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Peregrine Falcon
Peregrine Falcon Adult
- Photo by Kathy Munsel-
The Falconry Program - Becoming a Falconer


  What it Takes to Become a Falconer in Oregon

Time, Dedication and Patience

Learning about falconry takes many hours of studying. Some of the most important demands of being a falconer are the time, dedication and patience that training, flying and caring for a raptor requires. A trained raptor requires a significant amount of time each day, 365 days a year, and a raptor in training requires substantially more time. You may need to spend a minimum of 20 minutes a day or sometimes hours working with your raptor. Your raptor will require daily care with quality food and fresh water. Weighing your raptor daily is important to make sure your bird stays healthy and in condition for hunting.

Ethics and Effort

Of all field sports in America, falconry is unique and is the only one that utilizes a trained wild creature. Falcons, hawks, eagles and owls are essential elements of our native wildlife natural environment. The competent falconer takes care to follow sound conservation principles in the pursuit of the sport. The federal government's environmental assessment states falconry has "no impact" on wild raptor populations, a careless, uninformed individual, attempting to satisfy a passing fancy, can do great harm to one or more birds and cast the shadow of discredit on the sport of falconry itself. Most falconers, therefore, before they will agree to help anyone newly attracted to the sport, will require evidence of a serious, committed interest in falconry. The ethics of practicing quality falconry are an important part of a falconer's everyday life.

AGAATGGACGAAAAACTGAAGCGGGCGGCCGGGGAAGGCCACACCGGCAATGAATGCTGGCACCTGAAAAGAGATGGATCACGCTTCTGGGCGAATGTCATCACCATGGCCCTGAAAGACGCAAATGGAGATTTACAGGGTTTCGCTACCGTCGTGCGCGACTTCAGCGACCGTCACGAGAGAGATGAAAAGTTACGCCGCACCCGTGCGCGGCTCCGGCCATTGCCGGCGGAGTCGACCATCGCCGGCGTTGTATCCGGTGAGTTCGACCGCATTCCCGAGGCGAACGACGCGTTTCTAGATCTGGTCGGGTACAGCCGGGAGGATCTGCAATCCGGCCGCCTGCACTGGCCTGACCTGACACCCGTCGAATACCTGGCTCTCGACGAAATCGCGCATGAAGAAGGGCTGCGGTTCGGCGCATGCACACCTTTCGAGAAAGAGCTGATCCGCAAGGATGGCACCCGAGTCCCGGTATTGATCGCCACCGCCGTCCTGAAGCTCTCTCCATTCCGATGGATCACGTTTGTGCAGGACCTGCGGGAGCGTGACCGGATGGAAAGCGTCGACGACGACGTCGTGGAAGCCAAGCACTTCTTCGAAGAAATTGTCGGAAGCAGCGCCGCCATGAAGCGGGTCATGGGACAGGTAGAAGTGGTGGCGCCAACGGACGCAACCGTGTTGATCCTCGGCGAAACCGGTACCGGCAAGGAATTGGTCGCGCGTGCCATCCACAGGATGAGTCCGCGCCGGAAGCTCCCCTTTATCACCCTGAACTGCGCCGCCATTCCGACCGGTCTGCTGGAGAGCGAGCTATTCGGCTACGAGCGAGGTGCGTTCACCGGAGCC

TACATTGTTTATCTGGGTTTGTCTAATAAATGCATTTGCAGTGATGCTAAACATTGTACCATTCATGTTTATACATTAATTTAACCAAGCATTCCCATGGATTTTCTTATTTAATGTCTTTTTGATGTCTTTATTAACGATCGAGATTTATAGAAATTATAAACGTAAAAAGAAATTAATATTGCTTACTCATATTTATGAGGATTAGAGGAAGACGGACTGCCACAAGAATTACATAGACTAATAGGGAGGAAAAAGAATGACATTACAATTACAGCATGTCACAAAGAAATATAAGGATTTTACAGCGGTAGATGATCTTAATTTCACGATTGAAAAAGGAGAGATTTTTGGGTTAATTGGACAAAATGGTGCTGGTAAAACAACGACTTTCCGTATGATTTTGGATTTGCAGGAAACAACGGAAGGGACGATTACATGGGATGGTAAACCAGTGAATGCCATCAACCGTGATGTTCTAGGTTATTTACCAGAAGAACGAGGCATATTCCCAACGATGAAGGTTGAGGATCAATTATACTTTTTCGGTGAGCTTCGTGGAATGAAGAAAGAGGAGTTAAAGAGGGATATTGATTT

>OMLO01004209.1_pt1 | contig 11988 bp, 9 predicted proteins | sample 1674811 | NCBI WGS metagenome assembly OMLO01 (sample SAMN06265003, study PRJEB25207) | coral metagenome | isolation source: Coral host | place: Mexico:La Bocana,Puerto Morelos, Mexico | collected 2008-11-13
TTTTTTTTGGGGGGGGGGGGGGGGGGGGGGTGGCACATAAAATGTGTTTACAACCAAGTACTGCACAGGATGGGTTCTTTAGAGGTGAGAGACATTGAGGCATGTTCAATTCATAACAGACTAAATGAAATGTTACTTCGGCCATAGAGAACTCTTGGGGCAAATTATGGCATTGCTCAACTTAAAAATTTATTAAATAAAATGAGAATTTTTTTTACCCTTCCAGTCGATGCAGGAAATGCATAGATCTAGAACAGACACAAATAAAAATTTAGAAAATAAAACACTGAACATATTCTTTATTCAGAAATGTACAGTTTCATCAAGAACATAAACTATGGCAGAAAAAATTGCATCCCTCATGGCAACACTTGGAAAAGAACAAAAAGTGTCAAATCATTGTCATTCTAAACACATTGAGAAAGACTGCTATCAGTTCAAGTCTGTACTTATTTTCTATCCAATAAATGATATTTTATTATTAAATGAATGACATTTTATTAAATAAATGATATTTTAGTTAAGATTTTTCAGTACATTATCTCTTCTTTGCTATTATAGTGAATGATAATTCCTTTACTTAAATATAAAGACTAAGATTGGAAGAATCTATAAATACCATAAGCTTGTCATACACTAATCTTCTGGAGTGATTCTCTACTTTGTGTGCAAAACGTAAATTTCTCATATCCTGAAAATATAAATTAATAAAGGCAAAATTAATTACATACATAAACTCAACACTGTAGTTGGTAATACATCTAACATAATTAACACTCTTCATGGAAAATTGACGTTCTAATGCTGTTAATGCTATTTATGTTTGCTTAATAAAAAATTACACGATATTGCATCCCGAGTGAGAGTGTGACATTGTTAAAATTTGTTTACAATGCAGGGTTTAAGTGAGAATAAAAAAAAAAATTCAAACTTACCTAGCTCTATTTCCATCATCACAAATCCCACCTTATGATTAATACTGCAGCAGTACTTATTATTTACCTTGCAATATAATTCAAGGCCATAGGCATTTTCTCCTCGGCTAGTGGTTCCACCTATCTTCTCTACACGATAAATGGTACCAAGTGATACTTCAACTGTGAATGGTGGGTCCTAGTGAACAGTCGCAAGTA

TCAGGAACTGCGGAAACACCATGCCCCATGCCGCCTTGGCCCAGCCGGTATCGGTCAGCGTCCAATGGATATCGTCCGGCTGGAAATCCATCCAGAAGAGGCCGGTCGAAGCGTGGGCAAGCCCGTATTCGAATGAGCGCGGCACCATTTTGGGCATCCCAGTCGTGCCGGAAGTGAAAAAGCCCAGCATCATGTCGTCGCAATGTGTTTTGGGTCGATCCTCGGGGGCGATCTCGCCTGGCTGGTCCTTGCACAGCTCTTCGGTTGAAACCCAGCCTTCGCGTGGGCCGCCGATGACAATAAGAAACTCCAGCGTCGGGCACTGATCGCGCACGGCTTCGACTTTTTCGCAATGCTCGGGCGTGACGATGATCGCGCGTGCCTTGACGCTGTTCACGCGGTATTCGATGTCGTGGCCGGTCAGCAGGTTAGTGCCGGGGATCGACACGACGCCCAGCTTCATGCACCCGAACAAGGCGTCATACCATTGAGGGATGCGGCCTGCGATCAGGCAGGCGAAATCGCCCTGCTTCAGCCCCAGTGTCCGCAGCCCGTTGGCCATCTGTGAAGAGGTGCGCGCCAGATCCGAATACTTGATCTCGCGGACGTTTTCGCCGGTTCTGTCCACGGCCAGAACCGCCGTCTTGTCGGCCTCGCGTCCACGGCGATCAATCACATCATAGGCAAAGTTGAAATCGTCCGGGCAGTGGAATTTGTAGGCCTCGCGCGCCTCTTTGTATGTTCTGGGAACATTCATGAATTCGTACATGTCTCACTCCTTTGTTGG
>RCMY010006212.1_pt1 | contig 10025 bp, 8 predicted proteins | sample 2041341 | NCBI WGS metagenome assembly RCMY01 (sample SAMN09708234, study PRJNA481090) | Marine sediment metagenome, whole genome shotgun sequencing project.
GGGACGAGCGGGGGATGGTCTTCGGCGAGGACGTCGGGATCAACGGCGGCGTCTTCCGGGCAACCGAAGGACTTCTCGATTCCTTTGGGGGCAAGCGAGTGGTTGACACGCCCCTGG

Each falconer is under a moral and legal obligation to observe the laws and regulations with regard to falconry, the taking of quarry and access to the land.


Listed below are the approximate costs of equipment, facilities and food that are required for a typical first-year apprentice falconer. The actual price ranges vary based on inflation and location. Some individuals may be able to minimize the costs of certain items. In general, the costs listed below are a fair representation of the amount of money that a new apprentice can expect to spend in order to begin to practice falconry.

  • Your mews (“hawk house” or outdoor housing facility) will be your most expensive item. Costs can run from $250 (raw, used supplies) to $3,000 (ready made or built for you). If you can do all or some of the construction, you can minimize the costs.